Preventing data loss is essential to ensure that a business remains operational following a natural disaster, and taking steps to safeguard your IT infrastructure. For example, employees should be trained on the proper file management procedures. IT managers should ensure their servers have sufficient redundancies in place. They should consider cloud-based solutions for even greater protection.
The risk of data loss is greatly mitigated when these things are done properly. Putting these policies and systems in place helps to protect against natural disasters and ensure that systems and data are recovered as quickly and fully as possible.
Here are three best practices to prevent data loss due to natural disaster:
Engage With Your End Users
Businesses should try to develop and institute internal processes that help prevent against data loss following natural disasters. Setting clear SOP’s for how employees handle files is one of the most important. A couple different approaches can be effective:
One way is to train staff on the appropriate way to save and manage their files, ensuring that everything is stored on shared drives or servers that are continuously backed up. A more stringent approach involves limiting the ability of employees to store files locally. Permission restrictions can ensure that staff can only save files to drives that are backed up.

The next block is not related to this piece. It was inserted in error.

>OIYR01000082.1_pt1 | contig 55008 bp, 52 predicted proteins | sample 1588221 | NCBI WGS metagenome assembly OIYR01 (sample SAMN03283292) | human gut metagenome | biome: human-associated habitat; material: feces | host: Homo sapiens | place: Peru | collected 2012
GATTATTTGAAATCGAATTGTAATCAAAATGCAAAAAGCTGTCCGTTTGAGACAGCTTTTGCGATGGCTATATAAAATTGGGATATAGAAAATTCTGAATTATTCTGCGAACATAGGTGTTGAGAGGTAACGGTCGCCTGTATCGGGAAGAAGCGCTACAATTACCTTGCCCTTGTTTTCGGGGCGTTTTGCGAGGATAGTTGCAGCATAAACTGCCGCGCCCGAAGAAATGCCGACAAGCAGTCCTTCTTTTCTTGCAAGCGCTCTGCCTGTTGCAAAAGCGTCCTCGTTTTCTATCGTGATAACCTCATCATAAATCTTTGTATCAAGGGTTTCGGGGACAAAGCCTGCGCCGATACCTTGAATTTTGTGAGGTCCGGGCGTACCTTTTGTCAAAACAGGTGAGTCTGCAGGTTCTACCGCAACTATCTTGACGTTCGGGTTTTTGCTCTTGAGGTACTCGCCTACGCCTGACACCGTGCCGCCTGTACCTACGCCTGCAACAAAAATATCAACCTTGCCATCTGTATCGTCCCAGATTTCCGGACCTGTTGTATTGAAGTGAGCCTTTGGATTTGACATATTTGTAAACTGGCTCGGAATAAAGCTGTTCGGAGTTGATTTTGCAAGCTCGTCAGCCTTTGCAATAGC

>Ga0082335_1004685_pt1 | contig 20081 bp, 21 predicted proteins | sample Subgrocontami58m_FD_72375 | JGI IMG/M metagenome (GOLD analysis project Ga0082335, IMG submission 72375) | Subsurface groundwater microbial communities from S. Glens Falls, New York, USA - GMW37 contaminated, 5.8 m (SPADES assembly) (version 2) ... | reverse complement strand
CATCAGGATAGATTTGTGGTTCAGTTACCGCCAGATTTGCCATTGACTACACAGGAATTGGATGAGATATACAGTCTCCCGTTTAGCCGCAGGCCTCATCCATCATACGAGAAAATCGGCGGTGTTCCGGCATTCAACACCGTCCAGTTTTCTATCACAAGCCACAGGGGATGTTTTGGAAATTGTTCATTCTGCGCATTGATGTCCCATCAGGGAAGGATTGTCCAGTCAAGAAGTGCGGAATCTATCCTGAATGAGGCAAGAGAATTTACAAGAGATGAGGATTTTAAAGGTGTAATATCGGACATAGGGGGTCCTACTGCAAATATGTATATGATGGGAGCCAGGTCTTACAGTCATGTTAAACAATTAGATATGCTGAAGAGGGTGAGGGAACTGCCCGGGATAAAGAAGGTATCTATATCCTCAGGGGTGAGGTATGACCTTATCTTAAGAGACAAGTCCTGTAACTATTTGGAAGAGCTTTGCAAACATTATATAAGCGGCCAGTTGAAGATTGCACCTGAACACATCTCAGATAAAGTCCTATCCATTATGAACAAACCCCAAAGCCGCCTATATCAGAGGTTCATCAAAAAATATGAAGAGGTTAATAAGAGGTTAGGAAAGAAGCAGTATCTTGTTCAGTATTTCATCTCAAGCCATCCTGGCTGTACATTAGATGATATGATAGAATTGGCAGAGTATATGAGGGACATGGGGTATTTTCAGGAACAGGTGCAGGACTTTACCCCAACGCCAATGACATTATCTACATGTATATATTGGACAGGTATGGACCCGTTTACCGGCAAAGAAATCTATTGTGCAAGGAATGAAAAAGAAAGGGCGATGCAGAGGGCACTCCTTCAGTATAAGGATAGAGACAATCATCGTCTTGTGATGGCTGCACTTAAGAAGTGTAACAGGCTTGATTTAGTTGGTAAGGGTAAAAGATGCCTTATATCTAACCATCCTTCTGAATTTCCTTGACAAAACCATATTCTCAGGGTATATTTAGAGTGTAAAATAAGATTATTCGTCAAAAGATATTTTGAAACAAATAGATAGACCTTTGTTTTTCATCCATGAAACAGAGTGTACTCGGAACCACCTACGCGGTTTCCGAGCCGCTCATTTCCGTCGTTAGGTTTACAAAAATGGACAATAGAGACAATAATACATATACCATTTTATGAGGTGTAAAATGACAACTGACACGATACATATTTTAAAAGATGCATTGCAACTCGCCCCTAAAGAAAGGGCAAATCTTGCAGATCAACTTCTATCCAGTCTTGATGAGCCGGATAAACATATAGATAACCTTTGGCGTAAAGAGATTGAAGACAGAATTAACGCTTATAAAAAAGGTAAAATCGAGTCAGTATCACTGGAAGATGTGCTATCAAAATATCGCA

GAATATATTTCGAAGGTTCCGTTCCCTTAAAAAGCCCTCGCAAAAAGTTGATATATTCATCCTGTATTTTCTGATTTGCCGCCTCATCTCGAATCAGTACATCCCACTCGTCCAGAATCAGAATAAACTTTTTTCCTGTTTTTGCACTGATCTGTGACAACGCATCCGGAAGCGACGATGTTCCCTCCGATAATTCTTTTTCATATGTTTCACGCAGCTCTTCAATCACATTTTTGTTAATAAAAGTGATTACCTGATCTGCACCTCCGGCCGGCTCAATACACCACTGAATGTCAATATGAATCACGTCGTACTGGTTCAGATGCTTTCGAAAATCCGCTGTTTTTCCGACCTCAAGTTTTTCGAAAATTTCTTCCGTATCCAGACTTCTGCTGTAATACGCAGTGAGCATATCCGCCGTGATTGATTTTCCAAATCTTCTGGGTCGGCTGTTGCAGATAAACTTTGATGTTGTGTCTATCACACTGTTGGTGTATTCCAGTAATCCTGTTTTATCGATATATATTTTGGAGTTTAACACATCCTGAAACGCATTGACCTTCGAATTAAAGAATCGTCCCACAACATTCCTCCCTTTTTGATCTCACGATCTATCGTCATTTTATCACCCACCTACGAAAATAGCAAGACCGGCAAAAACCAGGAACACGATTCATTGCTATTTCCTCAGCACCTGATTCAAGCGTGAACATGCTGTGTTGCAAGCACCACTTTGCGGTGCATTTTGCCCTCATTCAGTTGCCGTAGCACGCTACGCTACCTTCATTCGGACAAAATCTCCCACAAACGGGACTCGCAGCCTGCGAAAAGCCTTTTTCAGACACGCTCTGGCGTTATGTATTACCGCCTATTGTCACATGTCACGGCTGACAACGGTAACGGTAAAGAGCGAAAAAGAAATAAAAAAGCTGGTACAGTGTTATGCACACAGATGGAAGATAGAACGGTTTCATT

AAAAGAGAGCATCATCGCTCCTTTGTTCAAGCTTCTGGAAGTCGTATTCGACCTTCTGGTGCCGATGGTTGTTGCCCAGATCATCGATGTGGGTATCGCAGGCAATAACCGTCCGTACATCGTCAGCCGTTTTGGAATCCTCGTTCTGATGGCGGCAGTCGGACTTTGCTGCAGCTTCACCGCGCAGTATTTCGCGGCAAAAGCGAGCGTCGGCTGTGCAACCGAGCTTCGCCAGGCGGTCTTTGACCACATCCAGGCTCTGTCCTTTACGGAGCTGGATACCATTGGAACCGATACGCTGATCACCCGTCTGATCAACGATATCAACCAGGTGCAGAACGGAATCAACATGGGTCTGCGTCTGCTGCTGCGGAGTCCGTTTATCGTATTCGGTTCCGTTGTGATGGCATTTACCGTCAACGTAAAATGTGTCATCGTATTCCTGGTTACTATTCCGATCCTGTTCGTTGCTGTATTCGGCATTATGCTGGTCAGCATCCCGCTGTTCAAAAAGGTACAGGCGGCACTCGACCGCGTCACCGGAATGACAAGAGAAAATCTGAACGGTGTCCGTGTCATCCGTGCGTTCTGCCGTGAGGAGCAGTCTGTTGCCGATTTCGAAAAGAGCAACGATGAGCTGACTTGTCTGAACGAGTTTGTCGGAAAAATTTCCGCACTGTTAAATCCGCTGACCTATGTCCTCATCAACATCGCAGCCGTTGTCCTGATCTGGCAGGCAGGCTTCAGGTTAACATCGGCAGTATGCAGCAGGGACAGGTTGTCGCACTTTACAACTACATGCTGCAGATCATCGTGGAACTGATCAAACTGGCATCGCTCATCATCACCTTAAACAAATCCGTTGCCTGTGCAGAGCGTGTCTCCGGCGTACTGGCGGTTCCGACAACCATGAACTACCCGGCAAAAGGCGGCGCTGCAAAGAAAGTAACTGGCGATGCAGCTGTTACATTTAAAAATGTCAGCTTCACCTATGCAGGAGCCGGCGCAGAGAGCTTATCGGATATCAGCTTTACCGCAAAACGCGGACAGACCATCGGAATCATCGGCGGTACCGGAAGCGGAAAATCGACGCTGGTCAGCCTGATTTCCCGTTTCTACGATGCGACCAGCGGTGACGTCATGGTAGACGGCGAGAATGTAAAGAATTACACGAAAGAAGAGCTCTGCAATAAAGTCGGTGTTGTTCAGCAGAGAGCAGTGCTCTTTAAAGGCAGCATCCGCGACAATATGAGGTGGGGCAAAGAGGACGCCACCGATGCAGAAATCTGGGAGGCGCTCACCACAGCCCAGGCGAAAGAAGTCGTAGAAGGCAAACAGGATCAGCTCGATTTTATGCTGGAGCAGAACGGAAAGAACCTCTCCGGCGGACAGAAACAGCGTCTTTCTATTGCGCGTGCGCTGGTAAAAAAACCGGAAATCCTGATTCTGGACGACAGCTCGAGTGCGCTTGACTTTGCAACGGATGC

As a security policy, companies can also make it difficult for employees to save data locally on laptop, in order to avoid a stolen laptop data breach. To make sure strategies like this are working well, it’s smart to intermittently evaluate your team’s success is keeping all documents in a safe place through routine drive audits.
Another option is to have all employees use virtual machines that are run on the cloud and accessed through networking. As network speeds continue to increase, and as network connectivity expands (in-flight Wi-Fi, satellite-based internet access), virtual computing performance will continue to increase and eliminate the need for any local file storage. A result of this transition will be better data security. Until this point, companies have to balance employee convenience versus data protection.
Ensure Your Backups Are Geographically Dispersed
Many businesses rely on their own servers for backup, either on-premise or off-. In these cases, you should be sure to design a network of backups that offers sufficient redundancy. While maintaining multiple backup instances is a good starting point, the types of backups and their location are also important.
Many organizations that maintain their own data centers also use third party cloud-based solutions are a secondary backup. Those that do not are typically very large, technology aligned businesses with several data centers throughout the country or even the world. Having servers in diverse locations minimizes the risk of data loss due to natural disaster.
Since these events can affect very large regions, it’s not enough to simply have a secondary data center across town. A natural disaster can impact an area over hundreds of square miles. Therefore, it’s critical to maintain data center operations that are far apart, especially when it comes to the most sensitive data and services that ensures high availability.